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Okay my question is that, I want to run a heavy application, on a Virtual Machine (VirtualBox) with just 2 GB RAM (Windows 7 32Bit Host has 4 GB, 3.5 GB effective). Initially I thought of installing Ubuntu Server 12.04.1, which doesn't come with a GUI, so I thought it would be efficient in performance, but I have only Ubuntu 12.04 Desktop.

My question is, is it possible to remove the GUI parts in Ubuntu 12.04 Desktop (Not Server), keeping only the core OS, after installation in a virtual machine?

Or, is there anyway to improve the performance of the OS?

If you need more information, I am ready to provide.

I don't want the GUI or anything, even a small terminal window is fine for me, I can access files through FTP.

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It is not needed to remove the GUI (unity, lightdm, compiz, etc.) from the system.

You can leave it and just make your default boot as a text mode and if once you need a GUI you can restore it easily.

open /etc/default/grub as root in your favourite text editor, for example sudo vi /etc/default/grub And change the line GRUB_CMDLINE_LINUX_DEFAULT="quiet splash" To GRUB_CMDLINE_LINUX_DEFAULT="text" and update Grub.sudo update-grub Your system will then always boot to text mode.

If you once want to use GUI you can easly start lightdm, the GUI:

sudo service lightdm start

Here are some hints that you may use to increase performance of your system.

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    +1 for quick reply. Let me try it out and see if that works! :) Also, will this perform better than having GUI and running it? – Praveen Kumar Purushothaman Oct 5 '12 at 6:06
  • take your time and post results please – user61928 Oct 5 '12 at 6:10
  • I have GRUB_CMDLINE_LINUX_DEFAULT="quiet splash". Should I use "text" or just text? – Praveen Kumar Purushothaman Oct 5 '12 at 6:42
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    You are welcome.use command line sudo shutdown -h now or sudo halt – user61928 Oct 5 '12 at 7:28
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    @maythux Though halt and poweroff are usually equivalent, arguably it is preferable to use sudo shutdown -P now or sudo poweroff to shut down and power off the system. – Eliah Kagan Oct 6 '12 at 1:08
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None of these answers answers the user's question.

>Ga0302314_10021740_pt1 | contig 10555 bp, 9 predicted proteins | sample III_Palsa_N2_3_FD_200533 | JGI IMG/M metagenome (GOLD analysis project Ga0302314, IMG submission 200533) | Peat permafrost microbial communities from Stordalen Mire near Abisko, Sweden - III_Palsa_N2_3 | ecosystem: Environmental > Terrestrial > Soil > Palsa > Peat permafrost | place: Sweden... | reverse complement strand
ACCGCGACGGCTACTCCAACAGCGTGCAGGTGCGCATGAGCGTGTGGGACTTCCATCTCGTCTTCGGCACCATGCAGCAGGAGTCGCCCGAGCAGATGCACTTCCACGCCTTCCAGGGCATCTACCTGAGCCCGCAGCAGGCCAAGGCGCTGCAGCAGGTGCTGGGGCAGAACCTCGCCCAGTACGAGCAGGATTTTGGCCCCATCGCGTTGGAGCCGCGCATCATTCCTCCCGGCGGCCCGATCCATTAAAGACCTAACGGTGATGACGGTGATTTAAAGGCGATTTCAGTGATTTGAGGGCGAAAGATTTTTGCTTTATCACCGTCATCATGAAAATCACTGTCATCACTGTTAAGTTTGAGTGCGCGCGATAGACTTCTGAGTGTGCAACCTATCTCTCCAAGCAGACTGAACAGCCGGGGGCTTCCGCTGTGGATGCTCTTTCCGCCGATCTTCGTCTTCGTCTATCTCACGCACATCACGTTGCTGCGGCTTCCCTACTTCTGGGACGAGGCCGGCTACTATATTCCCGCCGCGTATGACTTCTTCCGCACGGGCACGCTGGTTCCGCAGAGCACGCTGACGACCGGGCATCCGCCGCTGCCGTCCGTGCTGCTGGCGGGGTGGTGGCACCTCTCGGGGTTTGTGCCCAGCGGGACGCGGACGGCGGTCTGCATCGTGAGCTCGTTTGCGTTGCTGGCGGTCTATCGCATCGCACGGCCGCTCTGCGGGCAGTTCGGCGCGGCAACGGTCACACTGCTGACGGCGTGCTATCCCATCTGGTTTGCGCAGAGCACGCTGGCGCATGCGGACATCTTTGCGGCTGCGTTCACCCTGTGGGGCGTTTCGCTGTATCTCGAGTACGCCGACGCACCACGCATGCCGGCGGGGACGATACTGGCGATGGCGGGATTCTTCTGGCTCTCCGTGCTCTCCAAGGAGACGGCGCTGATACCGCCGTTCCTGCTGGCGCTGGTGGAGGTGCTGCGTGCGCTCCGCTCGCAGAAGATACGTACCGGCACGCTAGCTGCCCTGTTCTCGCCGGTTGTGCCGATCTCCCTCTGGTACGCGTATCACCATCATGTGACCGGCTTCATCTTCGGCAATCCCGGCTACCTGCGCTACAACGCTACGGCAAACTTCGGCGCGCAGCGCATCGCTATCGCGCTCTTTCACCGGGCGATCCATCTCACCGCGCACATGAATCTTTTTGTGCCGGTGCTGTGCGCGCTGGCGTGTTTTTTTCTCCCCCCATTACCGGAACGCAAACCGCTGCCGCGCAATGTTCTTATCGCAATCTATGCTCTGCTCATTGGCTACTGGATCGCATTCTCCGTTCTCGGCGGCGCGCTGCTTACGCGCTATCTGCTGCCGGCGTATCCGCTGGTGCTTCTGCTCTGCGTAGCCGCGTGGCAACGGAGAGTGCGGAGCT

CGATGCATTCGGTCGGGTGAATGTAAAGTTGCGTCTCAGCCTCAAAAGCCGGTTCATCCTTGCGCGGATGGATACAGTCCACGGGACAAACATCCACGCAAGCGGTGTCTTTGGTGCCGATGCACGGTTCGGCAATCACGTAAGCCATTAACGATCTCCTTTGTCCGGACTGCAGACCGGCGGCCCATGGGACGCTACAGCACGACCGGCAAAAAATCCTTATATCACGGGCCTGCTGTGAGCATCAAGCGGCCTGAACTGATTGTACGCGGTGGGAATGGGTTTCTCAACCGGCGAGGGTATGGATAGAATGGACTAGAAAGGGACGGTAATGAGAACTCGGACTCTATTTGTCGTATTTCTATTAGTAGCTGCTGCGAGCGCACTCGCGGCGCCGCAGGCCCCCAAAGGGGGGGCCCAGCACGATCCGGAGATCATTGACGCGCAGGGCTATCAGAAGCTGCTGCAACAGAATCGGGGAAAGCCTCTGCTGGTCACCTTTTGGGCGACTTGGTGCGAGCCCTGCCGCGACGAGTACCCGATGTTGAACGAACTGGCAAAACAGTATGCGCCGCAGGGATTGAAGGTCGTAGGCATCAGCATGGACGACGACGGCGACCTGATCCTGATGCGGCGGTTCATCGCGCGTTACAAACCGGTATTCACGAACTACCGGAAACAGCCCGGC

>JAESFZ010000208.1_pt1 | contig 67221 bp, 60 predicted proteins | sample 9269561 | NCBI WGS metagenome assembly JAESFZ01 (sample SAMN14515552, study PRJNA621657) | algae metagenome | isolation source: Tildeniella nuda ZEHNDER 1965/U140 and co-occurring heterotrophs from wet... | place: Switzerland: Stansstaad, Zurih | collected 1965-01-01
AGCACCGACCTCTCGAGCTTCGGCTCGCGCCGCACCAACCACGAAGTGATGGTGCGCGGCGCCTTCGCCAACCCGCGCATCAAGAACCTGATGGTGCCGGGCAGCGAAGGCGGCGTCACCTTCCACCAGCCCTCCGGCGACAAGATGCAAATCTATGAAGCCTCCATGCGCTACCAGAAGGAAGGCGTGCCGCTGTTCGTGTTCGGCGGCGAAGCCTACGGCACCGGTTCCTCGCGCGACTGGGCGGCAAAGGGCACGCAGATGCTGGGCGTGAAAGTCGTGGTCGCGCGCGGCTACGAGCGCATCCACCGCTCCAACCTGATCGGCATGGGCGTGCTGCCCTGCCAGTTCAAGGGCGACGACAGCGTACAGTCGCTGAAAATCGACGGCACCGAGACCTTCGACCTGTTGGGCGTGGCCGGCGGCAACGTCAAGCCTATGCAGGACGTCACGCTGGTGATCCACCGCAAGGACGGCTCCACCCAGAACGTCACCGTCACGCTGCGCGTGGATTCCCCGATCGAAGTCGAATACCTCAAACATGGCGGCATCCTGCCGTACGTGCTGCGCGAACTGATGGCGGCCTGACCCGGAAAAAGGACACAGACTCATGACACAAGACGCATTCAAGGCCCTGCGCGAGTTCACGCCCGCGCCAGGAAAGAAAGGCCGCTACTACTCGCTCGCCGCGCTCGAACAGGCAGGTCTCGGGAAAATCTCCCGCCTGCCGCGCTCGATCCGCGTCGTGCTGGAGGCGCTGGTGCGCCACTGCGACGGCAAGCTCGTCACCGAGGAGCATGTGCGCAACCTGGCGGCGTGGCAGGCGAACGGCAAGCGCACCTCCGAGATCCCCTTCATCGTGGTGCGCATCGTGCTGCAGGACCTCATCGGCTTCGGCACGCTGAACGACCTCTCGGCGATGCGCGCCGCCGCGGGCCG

• Advising how to disable the GUI is not removing it.
  • Advising how to use a different GUI is not removing it.
  • Advising to use a different Linux distro is not removing it.

The commands to remove the GUI are:

sudo apt-get remove ubuntu-desktop
sudo apt-get autoremove

This will remove the Ubuntu Desktop meta-package and all associated packages.

If you're going to answer the question, answer the question.

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    The accepted answer gives pointers in a recommended direction. Just answering sudo apt-get remove stuff could cause more harm to the OP than you might think. Please avoid adding reasons to why you've added the answer, that is off-topic and is better off as comment. – edwin Aug 23 '13 at 19:37
  • I agree with @edwin. :) – Praveen Kumar Purushothaman Aug 24 '13 at 1:49
  • if i want to enable it what should i do? – bugZero Jan 22 '14 at 12:50
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    This method may or may not work: often packages that provide the GUI are depended on by other packages, such that the ubuntu-desktop metapackage is not always the root of their "dependency tree." – Eliah Kagan Aug 9 '14 at 11:56
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    Majik still has a VERY valid point! When someone asks how yo remove the gui, any other answer than how to actually remove the gui is per definition off topic. If someone asks "do i have to remove the gui?", feel free to elaborate on the pros and cons of the gui and/or different versions of it. – CalMo Dec 17 '15 at 5:50
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Alternatively you can install openbox, one of the most lightweight window managers available:

sudo apt-get install openbox openbox-themes obconf obmenu

This automatically adds an openbox session to the login menu. And this is its GUI:

enter image description here

Yep, that's it. Nothing more but a right-click menu. A GUI with an incredibly low RAM footprint, just like you want it.

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  • Looks cool, but I am more and more interested in removing the interface itself, coz, I wanna run some huge heavy app, which I can access using my Windows host. :) – Praveen Kumar Purushothaman Oct 5 '12 at 6:44
  • @PraveenKumarPurushothaman if your problems is not ROM space but rather RAM+CPU, the correct question to ask is "How do I log into linux without a GUI", not how to uninstall it. – Vorac Sep 19 '20 at 22:14
  • @Vorac Yea, sure... Now we have Vagrant and Docker, rendering this question totally useless. 😅 And I have got a machine that's Intel Dual Xeon with 64 GB RAM. So... 😅 – Praveen Kumar Purushothaman Sep 20 '20 at 6:05

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